Ending the Cold War brought no end of benefits to the U.S., including Baltimore’s little civic problem: Where should Baltimore put a bust of Frank Zappa, donated by Lithuanians to his birth city in honor of his standing for freedom?
Striking bust of Frank Zappa donated to the City of Baltimore by Lithuanians, in honor of Zappa's representing freedom to Lithuanians during the Cold War
More than a year ago, Baltimore accepted a bust of Baltimore native Frank Zappa. Valued at $50,000, the bust was a gift from a Lithuanian Zappa fan club.
Since then, officials have been debating where to put it.
Why Zappa? Why Baltimore?
His family lived in the 4600 block of Park Heights Ave., then moved to Edgewood in Harford County. Zappa’s father, a chemist and mathematician, had a job nearby at Aberdeen Proving Ground. They moved to California when Frank was 10.
Until they met last night, some members of the Baltimore Public Art Commission, which voted unanimously to accept the gift of the bronze sculpture – valued at about $50,000 – were also unaware of Zappa’s connection to Charm City.
However, the donors of the bust, who come from much farther afield – in fact, from a nation Zappa never visited – are well aware of his background.
“We’re honored to have a chance to present this Frank Zappa monument to the city of Baltimore,” said Saulius Paukstys, 43, the president of one of the biggest and arguably most dedicated Frank Zappa fan clubs in, of all places, the Republic of Lithuania. “As an artist, and much more than that, he has meant a great deal to the Lithuanian people.”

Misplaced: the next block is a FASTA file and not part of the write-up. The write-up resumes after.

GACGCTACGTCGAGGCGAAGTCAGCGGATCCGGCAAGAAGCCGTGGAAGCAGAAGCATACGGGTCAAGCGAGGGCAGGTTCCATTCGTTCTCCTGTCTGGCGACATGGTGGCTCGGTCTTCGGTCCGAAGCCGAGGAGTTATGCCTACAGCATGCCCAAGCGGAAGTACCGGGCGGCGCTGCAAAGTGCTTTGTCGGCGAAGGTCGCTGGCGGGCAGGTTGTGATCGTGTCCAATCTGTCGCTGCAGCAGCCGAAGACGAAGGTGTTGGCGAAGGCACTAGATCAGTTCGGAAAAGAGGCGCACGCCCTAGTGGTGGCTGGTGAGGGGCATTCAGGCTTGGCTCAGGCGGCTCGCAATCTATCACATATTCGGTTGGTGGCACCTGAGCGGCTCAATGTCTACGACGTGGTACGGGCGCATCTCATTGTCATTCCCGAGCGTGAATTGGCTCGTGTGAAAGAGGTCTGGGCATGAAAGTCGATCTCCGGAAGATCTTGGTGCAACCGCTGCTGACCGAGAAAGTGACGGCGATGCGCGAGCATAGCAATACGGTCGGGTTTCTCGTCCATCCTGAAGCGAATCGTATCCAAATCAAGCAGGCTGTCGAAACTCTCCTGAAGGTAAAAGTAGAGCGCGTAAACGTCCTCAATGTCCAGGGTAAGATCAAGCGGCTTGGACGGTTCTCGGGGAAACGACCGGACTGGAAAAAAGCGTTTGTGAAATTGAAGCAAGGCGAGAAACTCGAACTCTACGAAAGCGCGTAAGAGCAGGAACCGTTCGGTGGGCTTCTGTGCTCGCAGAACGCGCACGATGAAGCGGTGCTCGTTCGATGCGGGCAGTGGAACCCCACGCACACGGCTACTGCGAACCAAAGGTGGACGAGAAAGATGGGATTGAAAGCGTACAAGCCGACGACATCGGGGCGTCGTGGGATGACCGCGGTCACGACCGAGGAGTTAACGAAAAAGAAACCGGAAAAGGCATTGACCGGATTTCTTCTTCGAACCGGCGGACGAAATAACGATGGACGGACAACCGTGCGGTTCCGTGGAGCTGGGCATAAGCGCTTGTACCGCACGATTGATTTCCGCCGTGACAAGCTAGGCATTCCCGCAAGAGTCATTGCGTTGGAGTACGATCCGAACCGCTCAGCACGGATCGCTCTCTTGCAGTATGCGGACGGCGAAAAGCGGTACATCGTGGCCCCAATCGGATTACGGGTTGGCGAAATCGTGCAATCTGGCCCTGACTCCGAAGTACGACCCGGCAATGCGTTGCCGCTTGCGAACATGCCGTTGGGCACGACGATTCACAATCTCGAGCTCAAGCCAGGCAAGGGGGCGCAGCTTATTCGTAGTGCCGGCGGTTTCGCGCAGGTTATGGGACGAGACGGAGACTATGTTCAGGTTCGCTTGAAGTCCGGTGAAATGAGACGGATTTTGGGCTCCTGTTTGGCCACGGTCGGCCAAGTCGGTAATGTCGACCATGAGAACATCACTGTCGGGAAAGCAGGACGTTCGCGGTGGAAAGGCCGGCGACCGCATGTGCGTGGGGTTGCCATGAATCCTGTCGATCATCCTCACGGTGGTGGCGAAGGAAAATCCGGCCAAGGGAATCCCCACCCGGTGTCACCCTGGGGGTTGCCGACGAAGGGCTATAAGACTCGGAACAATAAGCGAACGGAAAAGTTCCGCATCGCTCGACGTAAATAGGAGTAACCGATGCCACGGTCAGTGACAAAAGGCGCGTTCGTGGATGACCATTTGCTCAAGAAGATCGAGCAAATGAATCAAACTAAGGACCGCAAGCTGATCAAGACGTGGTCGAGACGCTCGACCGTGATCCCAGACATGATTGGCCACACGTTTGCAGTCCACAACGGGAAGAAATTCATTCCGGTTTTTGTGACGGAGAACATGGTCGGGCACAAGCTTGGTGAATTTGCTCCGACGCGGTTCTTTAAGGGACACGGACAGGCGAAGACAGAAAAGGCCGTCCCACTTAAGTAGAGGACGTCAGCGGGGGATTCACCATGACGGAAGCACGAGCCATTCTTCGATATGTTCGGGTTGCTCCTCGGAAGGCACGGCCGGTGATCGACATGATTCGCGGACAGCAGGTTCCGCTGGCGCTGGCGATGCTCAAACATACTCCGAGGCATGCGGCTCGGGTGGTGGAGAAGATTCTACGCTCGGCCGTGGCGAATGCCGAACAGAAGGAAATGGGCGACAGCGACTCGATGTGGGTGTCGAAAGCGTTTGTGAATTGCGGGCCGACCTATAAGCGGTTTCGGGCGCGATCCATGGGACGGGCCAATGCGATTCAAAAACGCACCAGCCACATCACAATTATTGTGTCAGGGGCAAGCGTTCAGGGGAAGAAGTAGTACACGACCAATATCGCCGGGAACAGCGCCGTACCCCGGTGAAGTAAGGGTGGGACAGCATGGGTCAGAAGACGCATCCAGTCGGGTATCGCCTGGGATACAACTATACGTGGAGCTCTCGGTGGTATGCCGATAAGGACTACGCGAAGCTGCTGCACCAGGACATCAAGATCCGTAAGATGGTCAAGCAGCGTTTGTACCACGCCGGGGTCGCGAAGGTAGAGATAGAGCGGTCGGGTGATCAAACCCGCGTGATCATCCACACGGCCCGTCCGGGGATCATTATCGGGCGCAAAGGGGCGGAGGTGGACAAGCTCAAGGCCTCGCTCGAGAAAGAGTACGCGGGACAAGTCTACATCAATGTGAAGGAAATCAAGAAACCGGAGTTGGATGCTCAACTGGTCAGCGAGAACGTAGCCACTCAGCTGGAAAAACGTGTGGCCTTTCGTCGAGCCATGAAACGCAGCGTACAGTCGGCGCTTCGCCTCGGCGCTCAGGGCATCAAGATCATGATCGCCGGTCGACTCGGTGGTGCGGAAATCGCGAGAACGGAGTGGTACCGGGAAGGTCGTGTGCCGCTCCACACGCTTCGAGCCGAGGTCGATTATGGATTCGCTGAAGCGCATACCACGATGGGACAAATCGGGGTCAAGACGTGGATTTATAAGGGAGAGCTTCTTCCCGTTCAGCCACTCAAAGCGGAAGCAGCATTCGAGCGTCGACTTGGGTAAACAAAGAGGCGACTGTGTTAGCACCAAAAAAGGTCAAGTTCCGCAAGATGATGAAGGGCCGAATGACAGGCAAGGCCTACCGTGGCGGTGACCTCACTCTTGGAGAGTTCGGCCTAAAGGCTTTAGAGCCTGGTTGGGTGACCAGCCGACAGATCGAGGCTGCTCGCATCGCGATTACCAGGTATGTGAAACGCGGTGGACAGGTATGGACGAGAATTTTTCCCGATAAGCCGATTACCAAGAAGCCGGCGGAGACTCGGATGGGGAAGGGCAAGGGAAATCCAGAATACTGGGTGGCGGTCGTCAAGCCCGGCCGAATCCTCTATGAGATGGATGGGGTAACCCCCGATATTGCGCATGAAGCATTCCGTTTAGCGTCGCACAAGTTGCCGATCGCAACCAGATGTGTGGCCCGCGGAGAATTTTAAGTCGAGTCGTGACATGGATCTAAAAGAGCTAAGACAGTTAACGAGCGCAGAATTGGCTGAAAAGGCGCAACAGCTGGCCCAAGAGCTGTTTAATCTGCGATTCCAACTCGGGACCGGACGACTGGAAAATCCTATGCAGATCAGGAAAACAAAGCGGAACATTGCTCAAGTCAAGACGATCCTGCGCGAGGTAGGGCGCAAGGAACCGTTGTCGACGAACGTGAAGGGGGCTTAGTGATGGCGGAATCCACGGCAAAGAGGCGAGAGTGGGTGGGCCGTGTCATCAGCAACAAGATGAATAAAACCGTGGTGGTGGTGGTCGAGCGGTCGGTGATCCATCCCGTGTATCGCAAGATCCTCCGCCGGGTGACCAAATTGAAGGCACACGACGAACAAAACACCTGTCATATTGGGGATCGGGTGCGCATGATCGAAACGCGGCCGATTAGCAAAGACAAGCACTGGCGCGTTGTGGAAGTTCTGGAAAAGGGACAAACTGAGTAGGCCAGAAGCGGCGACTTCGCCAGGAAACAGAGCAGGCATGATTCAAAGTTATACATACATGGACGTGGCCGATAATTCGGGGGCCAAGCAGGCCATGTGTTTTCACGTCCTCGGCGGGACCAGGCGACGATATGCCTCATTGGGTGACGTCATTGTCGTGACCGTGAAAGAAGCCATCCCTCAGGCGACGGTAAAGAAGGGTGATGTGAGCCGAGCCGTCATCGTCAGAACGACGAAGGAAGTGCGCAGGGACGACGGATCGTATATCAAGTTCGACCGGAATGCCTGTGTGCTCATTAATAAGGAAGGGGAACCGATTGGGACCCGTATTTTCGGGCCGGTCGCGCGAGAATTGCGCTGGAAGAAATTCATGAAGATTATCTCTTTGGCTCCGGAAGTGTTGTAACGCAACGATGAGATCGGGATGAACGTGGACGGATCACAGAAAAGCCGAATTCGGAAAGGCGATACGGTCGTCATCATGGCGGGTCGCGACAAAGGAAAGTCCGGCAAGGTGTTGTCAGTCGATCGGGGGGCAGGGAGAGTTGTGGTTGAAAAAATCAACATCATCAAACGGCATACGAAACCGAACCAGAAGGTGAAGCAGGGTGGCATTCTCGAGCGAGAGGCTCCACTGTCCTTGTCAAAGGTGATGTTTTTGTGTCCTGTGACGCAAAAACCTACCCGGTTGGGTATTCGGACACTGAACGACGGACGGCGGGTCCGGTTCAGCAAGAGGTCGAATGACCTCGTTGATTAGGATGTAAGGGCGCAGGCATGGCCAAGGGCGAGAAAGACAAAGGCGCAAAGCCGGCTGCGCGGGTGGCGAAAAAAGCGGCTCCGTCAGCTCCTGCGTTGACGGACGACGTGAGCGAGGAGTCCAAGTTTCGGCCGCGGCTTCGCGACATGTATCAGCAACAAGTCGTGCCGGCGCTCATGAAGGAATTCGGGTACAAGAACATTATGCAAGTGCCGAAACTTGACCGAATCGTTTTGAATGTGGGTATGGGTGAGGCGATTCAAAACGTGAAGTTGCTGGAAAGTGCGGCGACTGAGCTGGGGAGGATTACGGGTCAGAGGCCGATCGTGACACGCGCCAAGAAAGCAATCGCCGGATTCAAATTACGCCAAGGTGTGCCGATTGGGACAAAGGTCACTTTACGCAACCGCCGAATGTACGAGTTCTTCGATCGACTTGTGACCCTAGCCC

If Zappa has been something of an unknown prophet in his own land, people like Paukstys, a photographer, have long held him in high regard as a symbol of free expression in the post-Cold War former Soviet bloc.
“Before 1990, you have to remember, [Lithuanians] could not criticize society,” Paukstys said through an interpreter. “Frank Zappa was a voice of freedom.”
After 1990, when Western music became available in their home country, Paukstys and friends like Saulius Pilinkus, an art historian, often gathered to listen to Zappa’s music. The fan club they started eventually numbered more than 300. Most were well-educated aesthetes who appreciated the fact that Zappa was more than a rock-and-roll star: He was a symphonic composer, a fact that appealed to a people whose love of classical music is part of their history.
Zappa’s followers number in the millions in the U.S. People who don’t see eye-to-eye on much of anything else agree on Zappa’s genius. Even old sobersides California Judge Ben Davidian is a Zappa fan. (He was especially fond of Zappa’s deeply philosophical question about a Salt Lake City fan’s letter: “Suzy Creamcheese, what’s gotten into you?”)
Zappa’s bust will be one more very good reason to visit Baltimore, in addition to crab cakes, Babe Ruth’s house, the C&O Museum and Sabatino’s.